August 18, 2020 – Roller crimper termination of cover cropsBalancing soil health and weed management is a serious challenge for organic producers. Tillage is an effective method of controlling weeds, but is energy intensive and can degrade soil health. Cover cropping is an alternative practice that can suppress weeds and build soil health. However, when to terminate cover crops is not straightforward. Terminating cover crops using a roller crimper—a piece of equipment that gently pushes the cover crop residue over the soil surface—has been shown to effectively suppress weeds in row-crops such as soybean, but less is known about the efficacy of roller-crimped cover crops in vegetable production. In 2019, OFRF provided a grant to Professor Alex Woodley at North Carolina State University to begin addressing this question in sweet potatoes, an economically important crop in North Carolina.

The study used a roller-crimper modified for sweet potato beds to assess whether fall planted cover crops mitigated the need for economically and environmentally costly tillage practices in organic sweet potato systems. In response to farmer-identified challenges, the study also examined whether cover crops present a tradeoff between soil health and pest management by providing habitat for wireworms, a significant pest in the study region.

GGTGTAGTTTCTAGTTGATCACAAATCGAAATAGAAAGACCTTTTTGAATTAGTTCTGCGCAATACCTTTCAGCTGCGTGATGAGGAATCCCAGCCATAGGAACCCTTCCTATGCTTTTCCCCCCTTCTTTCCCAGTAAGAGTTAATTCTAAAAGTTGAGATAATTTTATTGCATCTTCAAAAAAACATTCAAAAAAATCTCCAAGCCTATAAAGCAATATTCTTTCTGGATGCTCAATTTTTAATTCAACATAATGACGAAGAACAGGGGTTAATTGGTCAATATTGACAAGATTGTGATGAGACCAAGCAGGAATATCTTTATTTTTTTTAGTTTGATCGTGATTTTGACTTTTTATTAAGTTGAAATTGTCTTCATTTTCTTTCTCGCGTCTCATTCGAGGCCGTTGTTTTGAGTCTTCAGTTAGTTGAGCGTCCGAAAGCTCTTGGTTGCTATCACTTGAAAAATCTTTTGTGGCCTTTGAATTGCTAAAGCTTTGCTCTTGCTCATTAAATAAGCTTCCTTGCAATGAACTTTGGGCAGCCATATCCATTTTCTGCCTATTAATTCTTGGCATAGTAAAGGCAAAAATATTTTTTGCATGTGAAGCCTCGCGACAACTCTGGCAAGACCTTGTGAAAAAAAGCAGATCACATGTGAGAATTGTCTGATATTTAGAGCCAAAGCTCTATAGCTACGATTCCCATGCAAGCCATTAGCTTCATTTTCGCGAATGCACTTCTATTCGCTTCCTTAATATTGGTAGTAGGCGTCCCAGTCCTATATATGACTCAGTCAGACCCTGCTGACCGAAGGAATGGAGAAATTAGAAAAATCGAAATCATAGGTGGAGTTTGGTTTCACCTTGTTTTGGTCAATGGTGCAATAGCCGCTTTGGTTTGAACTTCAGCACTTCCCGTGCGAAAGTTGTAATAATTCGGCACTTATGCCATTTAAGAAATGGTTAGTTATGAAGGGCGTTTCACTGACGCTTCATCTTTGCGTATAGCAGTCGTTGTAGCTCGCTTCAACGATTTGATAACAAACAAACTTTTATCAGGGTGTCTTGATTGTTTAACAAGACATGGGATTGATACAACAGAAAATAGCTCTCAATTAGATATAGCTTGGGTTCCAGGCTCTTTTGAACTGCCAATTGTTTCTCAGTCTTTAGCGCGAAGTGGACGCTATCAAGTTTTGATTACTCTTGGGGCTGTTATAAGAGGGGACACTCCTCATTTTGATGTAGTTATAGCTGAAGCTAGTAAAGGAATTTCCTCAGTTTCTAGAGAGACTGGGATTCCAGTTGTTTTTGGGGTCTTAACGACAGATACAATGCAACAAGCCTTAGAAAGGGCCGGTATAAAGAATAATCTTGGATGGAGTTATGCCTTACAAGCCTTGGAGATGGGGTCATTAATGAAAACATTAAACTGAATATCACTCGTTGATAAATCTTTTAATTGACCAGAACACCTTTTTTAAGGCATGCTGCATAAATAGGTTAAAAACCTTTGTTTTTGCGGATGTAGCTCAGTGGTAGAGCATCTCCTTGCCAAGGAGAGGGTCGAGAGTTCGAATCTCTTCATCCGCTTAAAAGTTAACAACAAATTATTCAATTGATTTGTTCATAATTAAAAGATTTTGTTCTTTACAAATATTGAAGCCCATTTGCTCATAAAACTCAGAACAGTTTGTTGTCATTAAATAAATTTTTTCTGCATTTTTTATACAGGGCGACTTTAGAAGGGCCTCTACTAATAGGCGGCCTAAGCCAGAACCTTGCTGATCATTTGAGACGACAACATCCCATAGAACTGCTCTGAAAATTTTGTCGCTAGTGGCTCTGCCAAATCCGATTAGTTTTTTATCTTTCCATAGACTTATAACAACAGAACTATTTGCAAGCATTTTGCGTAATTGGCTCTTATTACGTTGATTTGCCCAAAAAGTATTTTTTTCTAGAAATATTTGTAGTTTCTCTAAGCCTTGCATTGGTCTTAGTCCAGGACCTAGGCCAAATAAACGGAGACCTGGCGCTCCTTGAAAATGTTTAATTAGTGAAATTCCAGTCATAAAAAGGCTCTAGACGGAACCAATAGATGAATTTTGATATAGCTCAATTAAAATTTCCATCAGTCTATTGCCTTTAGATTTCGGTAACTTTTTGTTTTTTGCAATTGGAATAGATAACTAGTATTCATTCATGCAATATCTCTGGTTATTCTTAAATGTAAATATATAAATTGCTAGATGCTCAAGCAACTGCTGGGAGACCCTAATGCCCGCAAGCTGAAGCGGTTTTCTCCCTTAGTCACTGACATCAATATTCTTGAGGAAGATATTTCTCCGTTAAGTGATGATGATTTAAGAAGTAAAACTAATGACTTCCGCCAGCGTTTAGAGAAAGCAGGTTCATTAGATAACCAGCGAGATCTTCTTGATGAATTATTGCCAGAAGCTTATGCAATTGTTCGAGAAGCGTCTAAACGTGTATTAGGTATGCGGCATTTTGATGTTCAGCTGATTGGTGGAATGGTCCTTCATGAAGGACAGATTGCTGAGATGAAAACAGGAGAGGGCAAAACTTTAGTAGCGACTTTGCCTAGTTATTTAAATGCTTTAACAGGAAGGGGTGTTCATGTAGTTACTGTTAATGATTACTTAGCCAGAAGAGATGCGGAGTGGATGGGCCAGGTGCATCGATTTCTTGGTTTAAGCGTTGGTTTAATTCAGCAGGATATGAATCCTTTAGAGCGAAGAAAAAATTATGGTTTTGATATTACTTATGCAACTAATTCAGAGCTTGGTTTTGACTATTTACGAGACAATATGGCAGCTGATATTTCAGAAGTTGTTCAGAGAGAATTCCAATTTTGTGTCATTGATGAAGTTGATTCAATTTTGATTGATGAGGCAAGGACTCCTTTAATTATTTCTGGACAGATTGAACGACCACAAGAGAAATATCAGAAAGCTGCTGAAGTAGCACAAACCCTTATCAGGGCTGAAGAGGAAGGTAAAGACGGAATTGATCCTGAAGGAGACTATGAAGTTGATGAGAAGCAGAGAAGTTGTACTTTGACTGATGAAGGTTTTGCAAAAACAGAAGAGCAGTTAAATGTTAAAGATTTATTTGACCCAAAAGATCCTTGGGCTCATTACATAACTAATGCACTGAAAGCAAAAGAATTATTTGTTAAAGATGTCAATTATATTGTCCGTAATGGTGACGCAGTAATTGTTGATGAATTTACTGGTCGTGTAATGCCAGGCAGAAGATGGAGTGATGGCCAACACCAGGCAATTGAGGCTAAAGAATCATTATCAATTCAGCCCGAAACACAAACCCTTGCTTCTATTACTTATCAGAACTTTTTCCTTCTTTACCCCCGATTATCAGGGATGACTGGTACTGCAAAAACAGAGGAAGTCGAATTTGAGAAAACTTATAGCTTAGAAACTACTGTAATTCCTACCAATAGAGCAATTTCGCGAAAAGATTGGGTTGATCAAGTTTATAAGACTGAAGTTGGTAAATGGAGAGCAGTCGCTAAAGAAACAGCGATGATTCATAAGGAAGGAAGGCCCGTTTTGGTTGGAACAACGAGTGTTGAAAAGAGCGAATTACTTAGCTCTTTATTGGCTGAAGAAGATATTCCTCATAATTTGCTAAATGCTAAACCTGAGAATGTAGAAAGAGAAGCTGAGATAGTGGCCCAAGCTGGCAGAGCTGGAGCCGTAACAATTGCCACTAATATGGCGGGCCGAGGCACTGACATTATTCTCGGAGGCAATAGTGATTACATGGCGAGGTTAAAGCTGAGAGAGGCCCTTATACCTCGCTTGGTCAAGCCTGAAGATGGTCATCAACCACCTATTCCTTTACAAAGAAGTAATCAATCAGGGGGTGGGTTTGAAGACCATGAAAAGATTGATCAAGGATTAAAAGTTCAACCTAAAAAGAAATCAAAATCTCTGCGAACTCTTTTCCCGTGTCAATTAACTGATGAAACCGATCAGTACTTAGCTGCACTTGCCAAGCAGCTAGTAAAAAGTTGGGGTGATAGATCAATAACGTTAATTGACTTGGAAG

Overall, the study demonstrated that when cover crop biomass is low, weed suppression is limited in cover cropped sweet potato beds. Yields were also significantly reduced in cover cropped beds in comparison to tilled beds, as a result of strong competition from weeds for water and nutrients, which was controlled through repeated cultivation in the tilled beds. Palmer Amaranth was primary driver in yield loss, which showed a remarkable ability to reduce soil nitrogen by 60%. Issues with drought and deer pressure may have also contributed to reduced yields overall, as yields in the tilled beds were also lower than expected. Cover cropping did not appear to increase the presence of wireworms, suggesting there is not a tradeoff between soil health and pest management in this system.

The project identified significant obstacles associated with using cover crop litter for weed management in sweet potato systems, indicating further research is warranted to optimize weed control practices and yields. The preliminary findings of this OFRF-funded project were leveraged to secure a $1.9 million OREI grant that will continue to explore how to implement roller-crimped cover crops for weed suppression in organic sweet potatoes.

Read the final report here.